The stripped ammonia can be converted into nitrate, or other nitrogenous compounds, suitable to use as fertilizer and compost, for example.

BRIEF DESCRIPTION OF THE DRAWINGS

The foregoing aspects and many of the attendant advantages of this invention will become more readily appreciated by reference to the following detailed description, when taken in conjunction with the accompanying drawing, wherein:

FIG. 1 is a schematic illustration of one embodiment of a method according to the present invention.

DETAILED DESCRIPTION OF THE PREFERRED EMBODIMENT

FIG. 1 schematically illustrates one embodiment of a method according to the present invention. Anaerobically digesting liquid waste 10, such as flush water containing cow manure from dairy farms, is followed by gas stripping or desorption 28 of dissolved carbon dioxide and ammonia from the digested liquid. The stripped gases are treated in a bacteria-activated “biofilter” 38, that converts ammonia into nitrate compounds and other nitrogenous compounds that can then be used as fertilizer. The method according to the invention combines the processes of anaerobic digestion, desorption, and nitrification to advantageously recover nitrogen, which would otherwise be discharged into the atmosphere.

The system to carry out the method according to the present invention, includes an anaerobic digester 10, a gas desorption or stripping unit 28, a nitrification unit or biofilter 38, and optionally a solids separator 18. It is to be appreciated that the FIGURE represents a portion of what may be a larger integrated system. For example, the influent liquid waste 12 may have undergone pretreatment before arriving at the anaerobic digester 10, such as by being processed through several screens and sedimentation, or holding ponds. However, pretreatment of the waste in this manner may also potentially reduce the amount of solids that can be converted into valuable products. These predigester unit operations are described in DAIRY WASTE ANAEROBIC DIGESTION HANDBOOK, by Dennis A. Burke (2001), incorporated herein by reference in its entirety. The HANDBOOK is available on the Internet at www.makingenergy.com. The system according to the invention may be integrated into existing dairy farms to recover the nitrogen that is otherwise lost into the atmosphere through the conventional process of treating water generated by dairy operations.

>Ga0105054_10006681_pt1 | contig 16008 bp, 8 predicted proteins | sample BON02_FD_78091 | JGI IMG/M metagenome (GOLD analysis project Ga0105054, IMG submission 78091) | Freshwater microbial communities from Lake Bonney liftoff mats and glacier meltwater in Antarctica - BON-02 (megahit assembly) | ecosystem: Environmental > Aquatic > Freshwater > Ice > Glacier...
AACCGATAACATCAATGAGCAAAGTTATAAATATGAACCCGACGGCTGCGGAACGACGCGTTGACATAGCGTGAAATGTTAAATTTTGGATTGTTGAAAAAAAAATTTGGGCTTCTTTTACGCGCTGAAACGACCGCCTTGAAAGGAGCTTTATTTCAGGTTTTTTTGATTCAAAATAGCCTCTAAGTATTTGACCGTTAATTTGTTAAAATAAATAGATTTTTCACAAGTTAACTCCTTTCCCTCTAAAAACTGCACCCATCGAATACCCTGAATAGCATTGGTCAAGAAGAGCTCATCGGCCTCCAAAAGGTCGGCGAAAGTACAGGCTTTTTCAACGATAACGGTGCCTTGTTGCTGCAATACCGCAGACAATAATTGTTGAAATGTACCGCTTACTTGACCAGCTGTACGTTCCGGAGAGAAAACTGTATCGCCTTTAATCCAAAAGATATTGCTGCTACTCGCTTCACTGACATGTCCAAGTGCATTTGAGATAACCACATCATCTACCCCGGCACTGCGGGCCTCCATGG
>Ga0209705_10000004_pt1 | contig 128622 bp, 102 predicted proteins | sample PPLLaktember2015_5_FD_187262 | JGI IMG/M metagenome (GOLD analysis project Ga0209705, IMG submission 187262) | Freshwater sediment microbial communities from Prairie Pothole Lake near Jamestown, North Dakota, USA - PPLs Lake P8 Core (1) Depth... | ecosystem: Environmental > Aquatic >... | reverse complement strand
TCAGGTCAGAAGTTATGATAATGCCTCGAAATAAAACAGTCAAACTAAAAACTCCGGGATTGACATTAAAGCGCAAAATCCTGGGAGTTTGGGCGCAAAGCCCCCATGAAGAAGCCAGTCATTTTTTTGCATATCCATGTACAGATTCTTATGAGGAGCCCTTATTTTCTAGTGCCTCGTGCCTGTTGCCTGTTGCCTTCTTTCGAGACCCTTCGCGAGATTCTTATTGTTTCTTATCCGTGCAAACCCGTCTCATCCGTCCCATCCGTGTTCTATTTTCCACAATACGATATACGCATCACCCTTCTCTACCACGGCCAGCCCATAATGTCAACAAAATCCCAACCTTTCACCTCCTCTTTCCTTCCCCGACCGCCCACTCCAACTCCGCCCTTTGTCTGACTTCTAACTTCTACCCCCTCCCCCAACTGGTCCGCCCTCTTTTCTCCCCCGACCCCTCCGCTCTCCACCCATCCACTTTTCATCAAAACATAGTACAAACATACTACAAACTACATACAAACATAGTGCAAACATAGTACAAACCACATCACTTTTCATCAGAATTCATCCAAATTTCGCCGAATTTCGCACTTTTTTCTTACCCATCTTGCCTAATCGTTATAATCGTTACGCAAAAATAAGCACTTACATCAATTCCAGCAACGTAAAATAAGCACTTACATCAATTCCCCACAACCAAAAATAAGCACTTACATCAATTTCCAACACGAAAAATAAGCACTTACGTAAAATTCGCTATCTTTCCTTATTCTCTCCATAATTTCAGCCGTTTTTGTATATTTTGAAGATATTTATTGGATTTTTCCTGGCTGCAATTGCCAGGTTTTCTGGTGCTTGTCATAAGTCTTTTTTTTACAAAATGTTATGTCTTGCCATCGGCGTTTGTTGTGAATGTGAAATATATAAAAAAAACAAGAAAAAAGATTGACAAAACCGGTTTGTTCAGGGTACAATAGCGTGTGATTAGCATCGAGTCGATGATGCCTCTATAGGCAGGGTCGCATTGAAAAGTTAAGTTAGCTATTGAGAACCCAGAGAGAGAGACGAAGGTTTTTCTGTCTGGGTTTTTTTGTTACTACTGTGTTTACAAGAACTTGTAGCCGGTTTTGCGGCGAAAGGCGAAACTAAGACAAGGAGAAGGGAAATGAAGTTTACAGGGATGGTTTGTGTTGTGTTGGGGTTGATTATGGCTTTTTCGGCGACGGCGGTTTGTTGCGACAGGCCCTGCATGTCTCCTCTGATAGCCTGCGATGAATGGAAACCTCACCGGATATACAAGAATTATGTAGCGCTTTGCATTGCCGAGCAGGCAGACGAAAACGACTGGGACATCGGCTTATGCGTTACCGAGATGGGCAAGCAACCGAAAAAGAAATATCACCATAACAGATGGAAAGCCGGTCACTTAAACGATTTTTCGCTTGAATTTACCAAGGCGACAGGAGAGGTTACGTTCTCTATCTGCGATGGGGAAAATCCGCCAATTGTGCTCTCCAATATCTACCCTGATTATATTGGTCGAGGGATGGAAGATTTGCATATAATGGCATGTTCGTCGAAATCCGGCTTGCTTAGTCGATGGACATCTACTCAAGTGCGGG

According to the invention, the anaerobic digester 10 digests the influent liquid waste stream 12. The influent liquid waste 12 can include, but is not limited to, water, collected during the typical operation of a dairy farm. Anaerobic digestion 10 produces digested liquid waste 14 through the breakdown of organic material via a microbial population that lives in the oxygen-free environment in the digester 10. When organic matter decomposes in an anaerobic environment, the bacteria produce, at a minimum, methane and carbon dioxide gas. Nitrogen-containing compounds are converted to ammonia, and sulfur-containing compounds are converted into hydrogen sulfide. In the system according to the invention, these gases can be vented from the digester 10 via vent line 22. Some gases are soluble and can remain dissolved within the liquid. Methane gas can be used as an energy source. The digested liquid waste 14, leaving the digester 10, includes water, soluble organic and inorganic compounds, such as soluble gases, and insoluble organic and inorganic compounds. Reference is again made to the DAIRY WASTE ANAEROBIC DIGESTION HANDBOOK for a more detailed description of anaerobic digestion. In particular, representative examples of suitable anaerobic digesters for use in one embodiment of the method according to the present invention are described therein, including, but not limited to, covered anaerobic lagoons, plug flow digesters, mesophilic completely mixed digesters, thermophilic completely mixed digesters, anaerobic contact digesters, and hybrid contact/fixed film reactors, and the like. Such digesters are at least suitable for processing dairy waste. Other anaerobic digesters include packed fixed film reactors, upflow anaerobic sludge blanket reactors (UASB), and horizontal baffled reactors, described also in the HANDBOOK.